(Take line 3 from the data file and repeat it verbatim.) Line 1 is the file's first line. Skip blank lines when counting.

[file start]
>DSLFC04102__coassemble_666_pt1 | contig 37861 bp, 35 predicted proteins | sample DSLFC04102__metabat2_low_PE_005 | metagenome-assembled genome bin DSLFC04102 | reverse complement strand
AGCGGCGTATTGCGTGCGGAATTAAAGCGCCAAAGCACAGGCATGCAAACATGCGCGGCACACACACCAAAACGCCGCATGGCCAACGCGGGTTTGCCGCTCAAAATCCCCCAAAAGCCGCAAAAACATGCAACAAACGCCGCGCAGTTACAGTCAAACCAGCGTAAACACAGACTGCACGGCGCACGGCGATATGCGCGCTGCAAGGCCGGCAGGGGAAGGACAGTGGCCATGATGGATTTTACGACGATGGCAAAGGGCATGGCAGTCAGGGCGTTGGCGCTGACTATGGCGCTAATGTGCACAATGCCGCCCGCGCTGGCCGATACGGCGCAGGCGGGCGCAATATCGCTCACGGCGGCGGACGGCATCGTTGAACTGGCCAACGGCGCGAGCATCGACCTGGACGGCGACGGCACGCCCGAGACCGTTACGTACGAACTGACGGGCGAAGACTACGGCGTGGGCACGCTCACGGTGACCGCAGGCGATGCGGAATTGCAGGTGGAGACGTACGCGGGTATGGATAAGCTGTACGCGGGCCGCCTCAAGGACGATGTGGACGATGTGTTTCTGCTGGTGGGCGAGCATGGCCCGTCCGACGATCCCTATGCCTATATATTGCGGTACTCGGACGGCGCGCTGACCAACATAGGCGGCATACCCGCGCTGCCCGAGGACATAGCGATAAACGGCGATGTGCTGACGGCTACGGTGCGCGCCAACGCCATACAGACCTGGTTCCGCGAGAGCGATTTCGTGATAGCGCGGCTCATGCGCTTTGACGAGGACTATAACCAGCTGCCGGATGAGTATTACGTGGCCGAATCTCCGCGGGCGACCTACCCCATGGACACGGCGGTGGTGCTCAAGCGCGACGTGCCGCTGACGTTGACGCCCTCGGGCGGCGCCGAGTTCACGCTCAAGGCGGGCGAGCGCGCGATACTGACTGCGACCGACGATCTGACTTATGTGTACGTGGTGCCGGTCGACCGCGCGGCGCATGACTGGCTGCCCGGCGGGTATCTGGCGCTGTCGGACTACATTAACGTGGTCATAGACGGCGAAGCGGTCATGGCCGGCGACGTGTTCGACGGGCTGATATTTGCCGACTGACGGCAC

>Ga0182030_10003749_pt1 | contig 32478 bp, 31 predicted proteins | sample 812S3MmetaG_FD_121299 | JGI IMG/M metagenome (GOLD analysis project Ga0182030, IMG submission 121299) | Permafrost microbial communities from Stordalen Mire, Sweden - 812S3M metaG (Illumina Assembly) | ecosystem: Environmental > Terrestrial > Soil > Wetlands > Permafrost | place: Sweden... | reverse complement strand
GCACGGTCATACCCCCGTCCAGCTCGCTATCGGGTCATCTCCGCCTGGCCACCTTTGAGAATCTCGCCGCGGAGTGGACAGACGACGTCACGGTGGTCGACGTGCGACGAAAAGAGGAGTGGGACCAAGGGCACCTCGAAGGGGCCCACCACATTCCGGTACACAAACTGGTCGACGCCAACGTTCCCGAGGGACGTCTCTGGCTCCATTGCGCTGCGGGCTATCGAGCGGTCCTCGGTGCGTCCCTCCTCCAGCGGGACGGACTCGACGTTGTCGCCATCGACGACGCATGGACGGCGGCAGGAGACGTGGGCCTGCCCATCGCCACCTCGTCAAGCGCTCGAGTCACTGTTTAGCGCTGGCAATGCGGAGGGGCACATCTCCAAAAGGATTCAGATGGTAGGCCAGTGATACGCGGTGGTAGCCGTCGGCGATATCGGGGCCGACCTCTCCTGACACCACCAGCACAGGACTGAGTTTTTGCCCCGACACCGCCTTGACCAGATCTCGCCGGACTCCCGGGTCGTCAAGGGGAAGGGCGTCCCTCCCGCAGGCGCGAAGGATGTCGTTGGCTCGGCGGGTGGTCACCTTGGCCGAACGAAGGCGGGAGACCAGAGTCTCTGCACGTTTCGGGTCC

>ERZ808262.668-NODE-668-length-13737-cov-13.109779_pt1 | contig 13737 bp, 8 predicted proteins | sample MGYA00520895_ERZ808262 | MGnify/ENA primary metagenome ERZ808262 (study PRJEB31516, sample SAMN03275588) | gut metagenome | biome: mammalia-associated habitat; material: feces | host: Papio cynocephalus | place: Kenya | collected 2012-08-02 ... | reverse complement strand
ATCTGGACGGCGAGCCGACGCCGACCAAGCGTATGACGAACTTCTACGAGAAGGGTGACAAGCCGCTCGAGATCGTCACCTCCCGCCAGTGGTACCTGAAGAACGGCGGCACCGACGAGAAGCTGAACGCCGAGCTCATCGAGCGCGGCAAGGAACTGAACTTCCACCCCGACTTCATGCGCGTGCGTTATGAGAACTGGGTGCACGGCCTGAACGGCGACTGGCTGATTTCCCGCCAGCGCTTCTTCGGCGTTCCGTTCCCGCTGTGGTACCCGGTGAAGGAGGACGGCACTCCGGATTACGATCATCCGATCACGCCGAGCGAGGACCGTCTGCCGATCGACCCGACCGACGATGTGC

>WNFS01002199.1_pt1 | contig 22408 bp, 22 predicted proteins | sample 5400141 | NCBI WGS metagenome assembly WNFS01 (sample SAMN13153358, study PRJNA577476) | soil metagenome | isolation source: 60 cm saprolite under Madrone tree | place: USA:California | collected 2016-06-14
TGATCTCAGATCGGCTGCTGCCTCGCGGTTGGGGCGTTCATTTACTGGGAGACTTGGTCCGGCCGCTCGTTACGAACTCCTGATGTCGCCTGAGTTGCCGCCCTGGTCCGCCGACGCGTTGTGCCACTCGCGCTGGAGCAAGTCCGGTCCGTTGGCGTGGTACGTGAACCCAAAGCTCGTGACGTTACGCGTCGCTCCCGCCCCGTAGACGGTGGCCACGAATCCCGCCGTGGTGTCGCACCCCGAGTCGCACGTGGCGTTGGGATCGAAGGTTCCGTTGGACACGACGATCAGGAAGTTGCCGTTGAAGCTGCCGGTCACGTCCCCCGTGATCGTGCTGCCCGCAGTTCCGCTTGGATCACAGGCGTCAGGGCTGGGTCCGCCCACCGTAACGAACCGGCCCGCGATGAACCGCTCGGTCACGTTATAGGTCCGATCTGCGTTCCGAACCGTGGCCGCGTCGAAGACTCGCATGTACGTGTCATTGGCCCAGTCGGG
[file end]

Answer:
>Ga0182030_10003749_pt1 | contig 32478 bp, 31 predicted proteins | sample 812S3MmetaG_FD_121299 | JGI IMG/M metagenome (GOLD analysis project Ga0182030, IMG submission 121299) | Permafrost microbial communities from Stordalen Mire, Sweden - 812S3M metaG (Illumina Assembly) | ecosystem: Environmental > Terrestrial > Soil > Wetlands > Permafrost | place: Sweden... | reverse complement strand